Walking the Wicklow Way, 87/129 km

Little did I know about hikers when I moved to Ireland in 2004. Who they are and how they get around. My knowledge was limited to Rosalind Franklin’s love of hiking. I could not even imagine that one day I’d try their shoes.

However, things have changed since then! Spiced by the COVID-19 pandemic and various fundraising activities inspired by my team, my daily walking transformed into regular one-day hiking here and there. Luckily, my spouse shares the same attitude. So, we decided to explore longer walks one day.

The first go was the Dublin Mountain Way (42 km) in a Day. We started in Glensmole-Tallagh on a dry and sunny morning and finished in Shankill in the dark and pouring rain with a short recharge at Johnny Foxes. We were delighted with ourselves and raised the bar.

So, last week, we attempted the Wicklow Way. After studying the route, accommodation options and our fitness, we agreed on three days of walking in the north-to-south direction and 2 nights of sleep in B&Bs. We also monitored the weather forecast to make the most of this adventure. So, May 10-12 were the best. However, accommodation became a quest. Nevertheless, luck was on our side, and we found two nice places: one was near Roundwood, and the second was in Glenmalure.

Early morning of May 10th, we cheerfully started our journey in Marley Park. The day was fab; the topics for a chat were endless. We were walking away from Dublin. My fitness watch counted the steps and kilometres. During the walk, we got a confirmation that our accommodation in Glenmaluer had been upgraded to a room with a shower. Happy days!

37 km later, we arrived at our first B&B. It was actually a fancy hostel where all the guests walked in socks, parking their heavy boots in the lobby. It was the night of aurora borealis, but we did know about it. We were tired and fell asleep before 11 pm. The next morning, none of the guests shared any pics or insights. Apparently, everyone was knocked down by the long day in Wicklow.

May 11th. Fueled with a tasty Irish breakfast, we said “Goodbye” to our hosts and headed further. While walking slowly to warm up for a long day ahead, I noticed that my calf was strained and walking uphill had become unpleasant. Where did it happen? I had no idea. We reached Glendalough around noon.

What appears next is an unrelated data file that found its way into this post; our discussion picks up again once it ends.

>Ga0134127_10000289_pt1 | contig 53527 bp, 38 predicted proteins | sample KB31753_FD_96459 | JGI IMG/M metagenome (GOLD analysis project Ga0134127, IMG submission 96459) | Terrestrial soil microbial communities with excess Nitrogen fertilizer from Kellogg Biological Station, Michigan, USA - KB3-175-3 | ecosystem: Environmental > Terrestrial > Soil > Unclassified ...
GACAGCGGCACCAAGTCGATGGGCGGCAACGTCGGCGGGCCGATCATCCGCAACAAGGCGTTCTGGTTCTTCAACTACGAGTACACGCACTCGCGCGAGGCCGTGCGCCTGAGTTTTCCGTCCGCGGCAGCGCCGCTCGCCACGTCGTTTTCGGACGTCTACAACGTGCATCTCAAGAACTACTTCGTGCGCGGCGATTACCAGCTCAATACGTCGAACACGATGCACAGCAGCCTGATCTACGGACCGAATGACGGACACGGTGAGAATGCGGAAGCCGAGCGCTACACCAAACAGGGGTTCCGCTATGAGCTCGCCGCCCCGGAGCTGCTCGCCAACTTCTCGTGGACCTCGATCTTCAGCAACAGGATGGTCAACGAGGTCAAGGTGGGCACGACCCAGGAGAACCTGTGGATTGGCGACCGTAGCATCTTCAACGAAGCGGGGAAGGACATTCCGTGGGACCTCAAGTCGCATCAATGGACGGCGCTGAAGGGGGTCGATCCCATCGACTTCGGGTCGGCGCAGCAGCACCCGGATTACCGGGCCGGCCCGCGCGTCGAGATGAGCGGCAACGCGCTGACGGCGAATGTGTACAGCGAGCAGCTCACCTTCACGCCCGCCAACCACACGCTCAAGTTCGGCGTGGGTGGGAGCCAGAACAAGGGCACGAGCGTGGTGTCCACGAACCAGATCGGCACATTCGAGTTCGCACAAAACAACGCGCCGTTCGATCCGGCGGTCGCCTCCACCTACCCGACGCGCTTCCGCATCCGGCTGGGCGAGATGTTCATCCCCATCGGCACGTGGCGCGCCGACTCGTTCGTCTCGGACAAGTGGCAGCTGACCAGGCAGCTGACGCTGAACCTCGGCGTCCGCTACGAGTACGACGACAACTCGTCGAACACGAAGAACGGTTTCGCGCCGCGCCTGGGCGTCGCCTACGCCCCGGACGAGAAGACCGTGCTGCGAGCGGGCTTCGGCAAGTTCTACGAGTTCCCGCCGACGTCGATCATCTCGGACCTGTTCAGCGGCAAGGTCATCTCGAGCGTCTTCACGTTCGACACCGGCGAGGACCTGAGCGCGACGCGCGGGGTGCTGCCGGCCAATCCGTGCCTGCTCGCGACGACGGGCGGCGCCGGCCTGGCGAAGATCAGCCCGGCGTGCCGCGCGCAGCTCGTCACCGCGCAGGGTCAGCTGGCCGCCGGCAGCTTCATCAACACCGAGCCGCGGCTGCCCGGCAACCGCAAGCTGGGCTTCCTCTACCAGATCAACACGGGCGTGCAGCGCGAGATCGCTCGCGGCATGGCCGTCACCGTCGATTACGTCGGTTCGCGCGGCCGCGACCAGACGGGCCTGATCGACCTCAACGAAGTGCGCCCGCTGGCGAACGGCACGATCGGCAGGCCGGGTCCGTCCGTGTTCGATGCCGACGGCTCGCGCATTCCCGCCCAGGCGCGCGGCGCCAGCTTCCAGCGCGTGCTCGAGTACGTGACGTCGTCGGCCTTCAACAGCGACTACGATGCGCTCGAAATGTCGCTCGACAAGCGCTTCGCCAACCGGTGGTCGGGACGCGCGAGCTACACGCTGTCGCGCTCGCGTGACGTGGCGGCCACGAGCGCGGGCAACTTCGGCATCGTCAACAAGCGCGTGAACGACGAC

The day was warm, the car parks were full, and everyone enjoyed the beauty of Glendalough and the sunshine. We stretched our legs and backs on greens. During our light lunch, we discussed our options: 1) evacuation home or 2) continuing and hoping for the best. I did not give up. But our walking pace considerably slowed down.

We covered another ~15 km from Glendalough to Glenmalure and landed in the Glenmalure Lodge – the healing station for all hikers, cyclers, and bikers alike. People gathered outside, and strangers had cheat-chat sharing their tricks and tips for a better hike. Something adventurous was in the air.

Our friendly host picked us up at the Lodge and drove to their B&B. We stayed late and hoped to catch a glimpse of aurora borealis. The sky was cloudy. We saw nothing. While disappointed, our bodies cried for long rest, and we did not resist.

May 12 was the last leg of our journey. My calf did not improve. We took the shortest option to finish in Aughrim. I doubled the dose of painkillers. Then, we moved tirelessly, enjoying the sunshine and the forest.

This part of the Wicklow Way was mostly foresty. The forest was magical and a bit surreal. We agreed that it is perfect for various fantasy and horror movies. My fitness watch signposted that its battery was low, but it continued to count the steps and kilometres.

Overall, our hike had a fair amount of ups and downs. Some climbs and descents were quite steep before Glendalough. Then, they became more gradual, working well for my injured calf.

The luck was again on our side in Aughrim. We saw a taxi – a rarity in this area. The cheerful driver dropped us at the bus stop in Arklow. In 15 min, we were on the way to Dublin, relaxing and enjoying the peaceful countryside from the bus seat.